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This page explains very good how k-means works: http://mnemstudio.org/clustering-k-means-example-1.htm

Somewhere I heard that there is some algorithms, which use triangle inequality to speed up the process. In which step, and how exactly can use triangle inequality?

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  • $\begingroup$ Charles Elkan. Using the Triangle Inequality to Accelerate k-Means. Note please that (at least I think so) it is rather a new clustering algorithm and method, which only resembles k-means, and not a modification of the k-means. $\endgroup$ – ttnphns Jan 9 '15 at 7:47
  • $\begingroup$ Elkan's method is a modification of Lloyd's algorithm (the most popular way of solving k-means), and produces identical results. The acceleration simply comes from avoiding unnecessary distance computations. These computations are unnecessary because they couldn't have changed the results. $\endgroup$ – user20160 Jun 25 '16 at 17:53
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Using triangle inequality to find the bounds to avoid redundant distance calculations.

Let x be a point and let b and c be centers.

Lemma 1: If d(b,c)>=2d(x,b), then d(x,c)>=d(x,b)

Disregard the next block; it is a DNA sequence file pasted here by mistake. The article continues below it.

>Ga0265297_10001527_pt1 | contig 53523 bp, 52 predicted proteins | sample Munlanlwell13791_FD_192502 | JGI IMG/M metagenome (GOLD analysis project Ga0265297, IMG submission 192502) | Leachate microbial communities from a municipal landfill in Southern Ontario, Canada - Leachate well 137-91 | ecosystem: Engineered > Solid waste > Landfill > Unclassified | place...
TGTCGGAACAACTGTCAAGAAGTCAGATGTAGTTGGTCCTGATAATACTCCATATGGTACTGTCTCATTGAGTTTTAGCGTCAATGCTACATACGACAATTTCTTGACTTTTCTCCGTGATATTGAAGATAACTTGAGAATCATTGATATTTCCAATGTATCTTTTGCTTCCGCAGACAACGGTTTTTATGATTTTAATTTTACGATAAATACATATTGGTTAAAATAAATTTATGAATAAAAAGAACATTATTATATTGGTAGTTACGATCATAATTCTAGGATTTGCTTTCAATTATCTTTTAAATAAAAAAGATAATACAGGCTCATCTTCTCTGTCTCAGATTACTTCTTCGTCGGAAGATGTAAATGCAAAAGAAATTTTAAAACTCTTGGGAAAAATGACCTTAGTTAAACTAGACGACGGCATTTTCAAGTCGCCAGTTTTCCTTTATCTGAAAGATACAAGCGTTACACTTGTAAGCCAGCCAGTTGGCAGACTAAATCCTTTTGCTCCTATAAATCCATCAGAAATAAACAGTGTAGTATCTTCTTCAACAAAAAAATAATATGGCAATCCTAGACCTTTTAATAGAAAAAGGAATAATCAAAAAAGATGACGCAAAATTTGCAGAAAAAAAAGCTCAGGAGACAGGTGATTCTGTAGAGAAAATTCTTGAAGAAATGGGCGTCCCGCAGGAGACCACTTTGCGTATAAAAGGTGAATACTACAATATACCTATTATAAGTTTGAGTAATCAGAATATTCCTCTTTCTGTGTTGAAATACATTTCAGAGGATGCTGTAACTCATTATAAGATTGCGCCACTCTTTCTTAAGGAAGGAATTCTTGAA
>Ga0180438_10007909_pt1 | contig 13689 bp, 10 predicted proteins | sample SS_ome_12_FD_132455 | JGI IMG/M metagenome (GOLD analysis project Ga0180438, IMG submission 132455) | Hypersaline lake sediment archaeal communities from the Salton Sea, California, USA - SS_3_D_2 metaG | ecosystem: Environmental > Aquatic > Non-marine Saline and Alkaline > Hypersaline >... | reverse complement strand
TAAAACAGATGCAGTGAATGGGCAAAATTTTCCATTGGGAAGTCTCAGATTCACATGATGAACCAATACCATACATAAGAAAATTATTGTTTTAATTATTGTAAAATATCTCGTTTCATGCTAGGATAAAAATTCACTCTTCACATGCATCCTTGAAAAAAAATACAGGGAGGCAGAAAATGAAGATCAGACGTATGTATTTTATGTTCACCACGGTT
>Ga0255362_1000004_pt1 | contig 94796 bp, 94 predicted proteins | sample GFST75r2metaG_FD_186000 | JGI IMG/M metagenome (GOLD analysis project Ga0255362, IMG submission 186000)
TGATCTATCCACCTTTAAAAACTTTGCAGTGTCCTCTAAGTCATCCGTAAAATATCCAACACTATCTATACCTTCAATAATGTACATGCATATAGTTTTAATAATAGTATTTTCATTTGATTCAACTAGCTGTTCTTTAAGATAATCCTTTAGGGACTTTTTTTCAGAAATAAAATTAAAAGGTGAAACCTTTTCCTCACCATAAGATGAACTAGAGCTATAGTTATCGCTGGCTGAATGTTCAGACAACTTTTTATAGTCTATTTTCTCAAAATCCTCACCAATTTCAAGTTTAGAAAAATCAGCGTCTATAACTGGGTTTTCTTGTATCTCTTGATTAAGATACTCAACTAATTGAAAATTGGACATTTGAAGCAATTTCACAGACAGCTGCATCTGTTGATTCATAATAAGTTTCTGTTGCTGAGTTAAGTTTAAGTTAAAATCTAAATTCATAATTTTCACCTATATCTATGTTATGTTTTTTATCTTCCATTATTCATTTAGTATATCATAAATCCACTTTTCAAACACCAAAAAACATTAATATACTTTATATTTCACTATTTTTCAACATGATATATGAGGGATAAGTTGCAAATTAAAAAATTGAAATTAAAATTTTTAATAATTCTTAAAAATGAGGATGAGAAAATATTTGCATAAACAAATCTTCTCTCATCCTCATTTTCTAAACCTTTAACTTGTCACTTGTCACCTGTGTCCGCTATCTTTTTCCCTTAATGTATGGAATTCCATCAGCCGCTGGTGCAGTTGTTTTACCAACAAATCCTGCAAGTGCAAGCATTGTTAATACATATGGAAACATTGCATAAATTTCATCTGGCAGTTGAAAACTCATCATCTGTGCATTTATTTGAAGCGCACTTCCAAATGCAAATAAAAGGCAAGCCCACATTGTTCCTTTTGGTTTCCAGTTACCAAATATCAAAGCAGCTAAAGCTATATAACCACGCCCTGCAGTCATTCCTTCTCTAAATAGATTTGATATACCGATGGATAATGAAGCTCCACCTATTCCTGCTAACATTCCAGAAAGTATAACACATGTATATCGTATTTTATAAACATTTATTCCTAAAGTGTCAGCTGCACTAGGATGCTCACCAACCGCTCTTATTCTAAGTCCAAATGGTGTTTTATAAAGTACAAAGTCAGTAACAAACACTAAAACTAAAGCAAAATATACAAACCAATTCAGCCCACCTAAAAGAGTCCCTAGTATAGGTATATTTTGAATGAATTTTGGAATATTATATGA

If d(b,c)/2 >= d(x,b), then d(x,b) <= d(x,c), thus no need to calculate d(x,c).

If we know an upper bound u>=d(x,c), but u >d(b,c)/2, then we need compute d(x,b) and d(x,c)

Lemma 2: d(x,c)>=max{0, d(x,b)-d(b,c)} >=max{0, l'-d(b,c)} 

where l' is a lower bound of d(x,b) in the previous iteration's calculation

The optimized algorithm is based on the fact that most distance calculations in standard K-means are redundant. If a point is far away from a center, it is not necessary to calculate the exact distance between the point and the center in order to know that the point should not be assigned to this center. Conversely, if a point is much closer to one center than to any other, calculating exact distances is not necessary to know that the point should be assigned to the first center.

Details are in the original paper about acceleration: Charles Elkan. Using the triangle inequality to accelerate k-means. In Tom Fawcett and Nina Mishra, editors, ICML, pages 147–153. AAAI Press, 2003.

Other references: Greg Hamerly, Making k-means even faster In proceedings of the 2010 SIAM international conference on data mining (SDM 2010), April 2010. pdf!

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  • $\begingroup$ Can you add a precis of the paper & the specific answer to the OP's question in it here? At present this is more of a comment than an answer. $\endgroup$ – gung - Reinstate Monica Jan 10 '15 at 2:48

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